The Long Haul of Lasting COVID Effects

 

 

Yosef from Monsey was one of the many struck with the novel coronavirus when it first blew through the New York area in mid-March. He was bedridden with aches, fever and a pneumonia-induced cough for more than two weeks. Yosef recalled his fears when he experienced trouble breathing, but he never required hospitalization and by the time Pesach came, he was on the road to recovery.

Remnants of the pneumonia dogged him with chest pain for another month or so, but he slowly returned to his demanding daily schedule. Energetic by nature, Yosef was determined to push himself to live up to his many professional and personal responsibilities, but more than four months after shaking COVID symptoms, persistent fatigue still makes it a daily struggle.

“I feel that I have to fight to do everything I need to do,” said Yosef. “I wake up with a tiredness no matter how much I’ve slept, and even after I push myself out of bed and start my day, every exertion tires me out. Sometimes I think it’s psychological, but I keep on hearing the same thing from friends who had COVID, too.”

Avi from Boro Park had a mild case of COVID, and after about a week of touch-and-go fever and a cough, was back on his feet. Even so, he still experiences bouts of weakness and sporadically low oxygen levels, and his preexisting sleep apnea and hives have worsened.

“I felt much better after a few days of the virus, but then I started to feel this weakness, which still comes and goes,” said Avi. “Part of the problem is you don’t know what to associate with corona and what not to, because there is so much that is unknown.”

Their stories are hardly unique. As the number of recovered COVID patients grows, so too does the commonality of people who report that symptoms persist for months, even after they have recovered. A recent study from the Centers for Disease Control and Prevention (CDC) says that one in three COVID patients experienced at least one long-term symptom, and, among patients in their 20s and 30s, the ratio is one in five.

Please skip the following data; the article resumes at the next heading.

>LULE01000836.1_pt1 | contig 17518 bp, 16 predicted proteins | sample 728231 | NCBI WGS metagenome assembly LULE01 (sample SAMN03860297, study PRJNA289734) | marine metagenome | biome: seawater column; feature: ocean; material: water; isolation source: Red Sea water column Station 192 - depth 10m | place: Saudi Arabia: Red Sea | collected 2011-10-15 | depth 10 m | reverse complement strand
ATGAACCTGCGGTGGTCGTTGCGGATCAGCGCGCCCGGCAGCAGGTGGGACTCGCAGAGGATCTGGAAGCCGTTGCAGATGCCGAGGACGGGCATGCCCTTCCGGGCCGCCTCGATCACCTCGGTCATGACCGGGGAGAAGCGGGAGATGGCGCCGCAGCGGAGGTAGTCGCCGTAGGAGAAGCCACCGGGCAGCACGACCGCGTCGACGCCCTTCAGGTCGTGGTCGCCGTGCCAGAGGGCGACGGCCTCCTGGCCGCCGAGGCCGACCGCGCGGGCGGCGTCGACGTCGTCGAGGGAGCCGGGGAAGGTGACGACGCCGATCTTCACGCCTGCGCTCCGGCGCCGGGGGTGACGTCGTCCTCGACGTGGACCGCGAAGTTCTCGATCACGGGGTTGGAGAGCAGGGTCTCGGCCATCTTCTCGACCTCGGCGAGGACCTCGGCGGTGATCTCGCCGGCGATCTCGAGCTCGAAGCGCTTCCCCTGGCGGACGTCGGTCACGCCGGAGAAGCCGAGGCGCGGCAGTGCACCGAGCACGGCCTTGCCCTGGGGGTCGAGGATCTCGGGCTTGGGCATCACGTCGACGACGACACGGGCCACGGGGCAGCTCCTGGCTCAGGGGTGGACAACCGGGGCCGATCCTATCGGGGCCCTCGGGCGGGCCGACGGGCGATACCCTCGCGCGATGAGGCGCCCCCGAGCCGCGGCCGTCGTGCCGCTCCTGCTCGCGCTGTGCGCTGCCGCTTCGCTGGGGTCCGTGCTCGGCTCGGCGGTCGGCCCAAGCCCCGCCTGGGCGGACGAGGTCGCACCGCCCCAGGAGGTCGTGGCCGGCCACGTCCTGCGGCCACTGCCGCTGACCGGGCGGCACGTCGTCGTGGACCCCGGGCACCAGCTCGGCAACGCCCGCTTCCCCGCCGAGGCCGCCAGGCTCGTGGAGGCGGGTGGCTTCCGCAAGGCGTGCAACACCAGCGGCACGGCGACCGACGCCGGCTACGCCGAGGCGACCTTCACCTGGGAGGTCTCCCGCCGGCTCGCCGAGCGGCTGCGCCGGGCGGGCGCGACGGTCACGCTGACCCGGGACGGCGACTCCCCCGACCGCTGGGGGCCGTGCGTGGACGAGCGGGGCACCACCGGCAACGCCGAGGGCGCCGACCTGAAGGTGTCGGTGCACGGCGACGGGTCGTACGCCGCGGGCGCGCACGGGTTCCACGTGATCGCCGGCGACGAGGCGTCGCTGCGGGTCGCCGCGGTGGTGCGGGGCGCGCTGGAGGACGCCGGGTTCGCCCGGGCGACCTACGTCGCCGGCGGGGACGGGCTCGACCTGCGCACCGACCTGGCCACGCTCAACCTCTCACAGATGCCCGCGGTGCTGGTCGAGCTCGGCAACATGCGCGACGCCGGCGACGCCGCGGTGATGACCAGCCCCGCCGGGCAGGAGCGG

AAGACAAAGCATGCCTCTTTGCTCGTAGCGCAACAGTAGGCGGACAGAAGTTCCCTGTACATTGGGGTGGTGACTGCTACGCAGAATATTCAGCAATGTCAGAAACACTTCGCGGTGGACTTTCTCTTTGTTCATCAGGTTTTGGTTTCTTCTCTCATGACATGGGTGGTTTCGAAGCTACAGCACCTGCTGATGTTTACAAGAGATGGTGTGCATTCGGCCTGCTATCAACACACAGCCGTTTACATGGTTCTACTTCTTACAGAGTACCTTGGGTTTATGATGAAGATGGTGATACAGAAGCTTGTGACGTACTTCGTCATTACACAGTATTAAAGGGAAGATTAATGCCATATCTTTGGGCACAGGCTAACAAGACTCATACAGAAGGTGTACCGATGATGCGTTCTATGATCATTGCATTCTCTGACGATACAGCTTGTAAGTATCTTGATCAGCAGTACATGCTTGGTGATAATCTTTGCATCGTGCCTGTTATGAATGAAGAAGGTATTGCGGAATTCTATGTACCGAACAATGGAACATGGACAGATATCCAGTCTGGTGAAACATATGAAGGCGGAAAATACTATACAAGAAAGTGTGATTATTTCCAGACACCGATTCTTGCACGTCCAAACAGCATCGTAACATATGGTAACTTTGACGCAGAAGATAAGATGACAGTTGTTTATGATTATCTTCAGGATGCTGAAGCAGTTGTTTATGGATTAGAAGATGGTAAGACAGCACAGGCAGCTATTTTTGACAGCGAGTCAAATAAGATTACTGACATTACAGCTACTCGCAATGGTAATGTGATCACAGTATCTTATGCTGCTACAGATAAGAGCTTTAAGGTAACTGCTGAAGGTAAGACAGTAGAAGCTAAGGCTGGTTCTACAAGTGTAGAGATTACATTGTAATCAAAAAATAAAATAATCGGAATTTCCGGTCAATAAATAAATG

‘The Best Experts’

Dr. Natalie Lambert of the Indiana School of Medicine recently completed a study of “long-hauler” COVID patients. Based on responses to a poll from members of the COVID Survivors Corps, she identified nearly a hundred symptoms that have stayed with people after their recovery.

Fatigue tops the list by a wide margin. Others that make it to the top 10 (in order of commonality) are muscle or body aches, shortness of breath or difficulty breathing, difficulty focusing or concentrating, inability to exercise or be active, headache, difficulty sleeping, anxiety and memory problems. Yet based on this and other studies, together with feedback from individuals who have recovered, low oxygen levels, hair loss, racing heartbeat and many other symptoms abound as well.

“With so much unknown about the virus, I knew that patients themselves would be the best experts,” said Dr. Lambert. “There is still a lot of research that has to be done on the causes behind this, but it’s clearly something that is affecting a lot of people. My goal was to capture patient experiences both as a guide for medical research and to help doctors realize what the common long-term symptoms are.”